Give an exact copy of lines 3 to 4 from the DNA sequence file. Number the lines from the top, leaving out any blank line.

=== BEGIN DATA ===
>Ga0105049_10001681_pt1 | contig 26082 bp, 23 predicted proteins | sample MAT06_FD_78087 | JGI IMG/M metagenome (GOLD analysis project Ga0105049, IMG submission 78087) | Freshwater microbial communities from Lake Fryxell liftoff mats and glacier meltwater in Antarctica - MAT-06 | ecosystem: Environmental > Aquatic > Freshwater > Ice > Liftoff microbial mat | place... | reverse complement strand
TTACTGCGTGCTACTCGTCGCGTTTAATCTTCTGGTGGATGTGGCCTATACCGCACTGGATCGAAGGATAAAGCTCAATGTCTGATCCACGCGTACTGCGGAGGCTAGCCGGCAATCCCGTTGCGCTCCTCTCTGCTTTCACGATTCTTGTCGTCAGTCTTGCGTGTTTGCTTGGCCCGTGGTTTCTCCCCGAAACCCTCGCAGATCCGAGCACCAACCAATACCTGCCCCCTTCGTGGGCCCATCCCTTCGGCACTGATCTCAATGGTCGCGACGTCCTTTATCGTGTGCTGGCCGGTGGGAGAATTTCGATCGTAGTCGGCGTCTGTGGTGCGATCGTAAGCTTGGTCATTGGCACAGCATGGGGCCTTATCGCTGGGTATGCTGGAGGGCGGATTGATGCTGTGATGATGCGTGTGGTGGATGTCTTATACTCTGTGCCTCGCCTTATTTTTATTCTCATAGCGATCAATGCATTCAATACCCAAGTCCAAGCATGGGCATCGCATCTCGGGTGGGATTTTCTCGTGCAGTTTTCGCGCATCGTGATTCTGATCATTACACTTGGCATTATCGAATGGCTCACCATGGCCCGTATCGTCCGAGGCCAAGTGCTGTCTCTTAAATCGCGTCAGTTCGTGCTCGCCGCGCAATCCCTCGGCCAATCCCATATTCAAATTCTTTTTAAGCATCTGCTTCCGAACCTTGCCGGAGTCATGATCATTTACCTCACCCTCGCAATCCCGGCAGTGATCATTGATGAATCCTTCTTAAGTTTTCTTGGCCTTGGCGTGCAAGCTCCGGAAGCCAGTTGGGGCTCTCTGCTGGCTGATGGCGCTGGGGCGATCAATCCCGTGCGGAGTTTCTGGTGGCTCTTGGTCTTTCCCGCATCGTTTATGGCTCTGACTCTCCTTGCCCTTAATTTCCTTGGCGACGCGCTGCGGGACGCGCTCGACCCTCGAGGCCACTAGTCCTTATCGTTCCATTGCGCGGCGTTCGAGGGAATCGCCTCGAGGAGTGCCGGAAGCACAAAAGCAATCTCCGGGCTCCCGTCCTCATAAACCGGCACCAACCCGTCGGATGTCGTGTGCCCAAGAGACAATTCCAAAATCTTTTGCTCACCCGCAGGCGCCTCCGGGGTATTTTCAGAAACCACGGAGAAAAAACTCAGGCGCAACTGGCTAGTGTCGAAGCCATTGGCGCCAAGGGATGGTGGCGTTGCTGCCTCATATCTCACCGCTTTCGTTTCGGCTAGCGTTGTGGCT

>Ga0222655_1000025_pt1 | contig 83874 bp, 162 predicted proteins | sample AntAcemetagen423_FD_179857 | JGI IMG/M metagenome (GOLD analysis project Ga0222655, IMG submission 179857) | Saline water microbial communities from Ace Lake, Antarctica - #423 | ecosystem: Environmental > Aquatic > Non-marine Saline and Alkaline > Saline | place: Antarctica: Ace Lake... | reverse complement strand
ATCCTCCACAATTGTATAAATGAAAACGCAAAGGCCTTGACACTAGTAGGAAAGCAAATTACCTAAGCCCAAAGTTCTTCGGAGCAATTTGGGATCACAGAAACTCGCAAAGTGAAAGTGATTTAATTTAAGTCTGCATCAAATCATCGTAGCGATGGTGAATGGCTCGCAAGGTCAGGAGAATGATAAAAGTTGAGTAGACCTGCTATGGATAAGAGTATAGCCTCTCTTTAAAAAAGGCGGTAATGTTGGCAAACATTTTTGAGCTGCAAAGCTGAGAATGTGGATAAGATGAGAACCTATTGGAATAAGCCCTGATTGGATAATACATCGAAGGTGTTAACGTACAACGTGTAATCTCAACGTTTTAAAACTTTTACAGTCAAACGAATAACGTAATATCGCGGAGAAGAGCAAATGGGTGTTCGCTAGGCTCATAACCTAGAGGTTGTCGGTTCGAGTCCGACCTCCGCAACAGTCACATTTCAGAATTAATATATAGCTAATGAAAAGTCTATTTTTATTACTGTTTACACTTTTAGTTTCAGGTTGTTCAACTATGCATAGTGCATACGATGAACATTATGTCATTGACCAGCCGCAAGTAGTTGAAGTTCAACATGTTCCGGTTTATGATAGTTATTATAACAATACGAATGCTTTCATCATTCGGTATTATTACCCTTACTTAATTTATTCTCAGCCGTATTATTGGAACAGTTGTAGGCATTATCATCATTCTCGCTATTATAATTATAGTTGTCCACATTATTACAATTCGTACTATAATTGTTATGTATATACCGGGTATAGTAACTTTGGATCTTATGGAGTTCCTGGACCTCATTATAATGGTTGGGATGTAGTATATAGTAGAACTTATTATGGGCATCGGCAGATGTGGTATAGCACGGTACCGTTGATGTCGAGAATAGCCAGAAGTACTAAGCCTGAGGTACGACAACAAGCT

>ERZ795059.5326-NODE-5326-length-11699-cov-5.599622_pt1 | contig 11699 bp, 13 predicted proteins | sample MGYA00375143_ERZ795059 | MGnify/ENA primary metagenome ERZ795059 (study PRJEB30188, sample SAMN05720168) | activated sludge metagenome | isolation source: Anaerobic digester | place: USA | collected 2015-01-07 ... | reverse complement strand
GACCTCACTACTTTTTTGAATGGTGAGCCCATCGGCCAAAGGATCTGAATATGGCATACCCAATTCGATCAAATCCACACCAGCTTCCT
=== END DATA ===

>Ga0222655_1000025_pt1 | contig 83874 bp, 162 predicted proteins | sample AntAcemetagen423_FD_179857 | JGI IMG/M metagenome (GOLD analysis project Ga0222655, IMG submission 179857) | Saline water microbial communities from Ace Lake, Antarctica - #423 | ecosystem: Environmental > Aquatic > Non-marine Saline and Alkaline > Saline | place: Antarctica: Ace Lake... | reverse complement strand
ATCCTCCACAATTGTATAAATGAAAACGCAAAGGCCTTGACACTAGTAGGAAAGCAAATTACCTAAGCCCAAAGTTCTTCGGAGCAATTTGGGATCACAGAAACTCGCAAAGTGAAAGTGATTTAATTTAAGTCTGCATCAAATCATCGTAGCGATGGTGAATGGCTCGCAAGGTCAGGAGAATGATAAAAGTTGAGTAGACCTGCTATGGATAAGAGTATAGCCTCTCTTTAAAAAAGGCGGTAATGTTGGCAAACATTTTTGAGCTGCAAAGCTGAGAATGTGGATAAGATGAGAACCTATTGGAATAAGCCCTGATTGGATAATACATCGAAGGTGTTAACGTACAACGTGTAATCTCAACGTTTTAAAACTTTTACAGTCAAACGAATAACGTAATATCGCGGAGAAGAGCAAATGGGTGTTCGCTAGGCTCATAACCTAGAGGTTGTCGGTTCGAGTCCGACCTCCGCAACAGTCACATTTCAGAATTAATATATAGCTAATGAAAAGTCTATTTTTATTACTGTTTACACTTTTAGTTTCAGGTTGTTCAACTATGCATAGTGCATACGATGAACATTATGTCATTGACCAGCCGCAAGTAGTTGAAGTTCAACATGTTCCGGTTTATGATAGTTATTATAACAATACGAATGCTTTCATCATTCGGTATTATTACCCTTACTTAATTTATTCTCAGCCGTATTATTGGAACAGTTGTAGGCATTATCATCATTCTCGCTATTATAATTATAGTTGTCCACATTATTACAATTCGTACTATAATTGTTATGTATATACCGGGTATAGTAACTTTGGATCTTATGGAGTTCCTGGACCTCATTATAATGGTTGGGATGTAGTATATAGTAGAACTTATTATGGGCATCGGCAGATGTGGTATAGCACGGTACCGTTGATGTCGAGAATAGCCAGAAGTACTAAGCCTGAGGTACGACAACAAGCT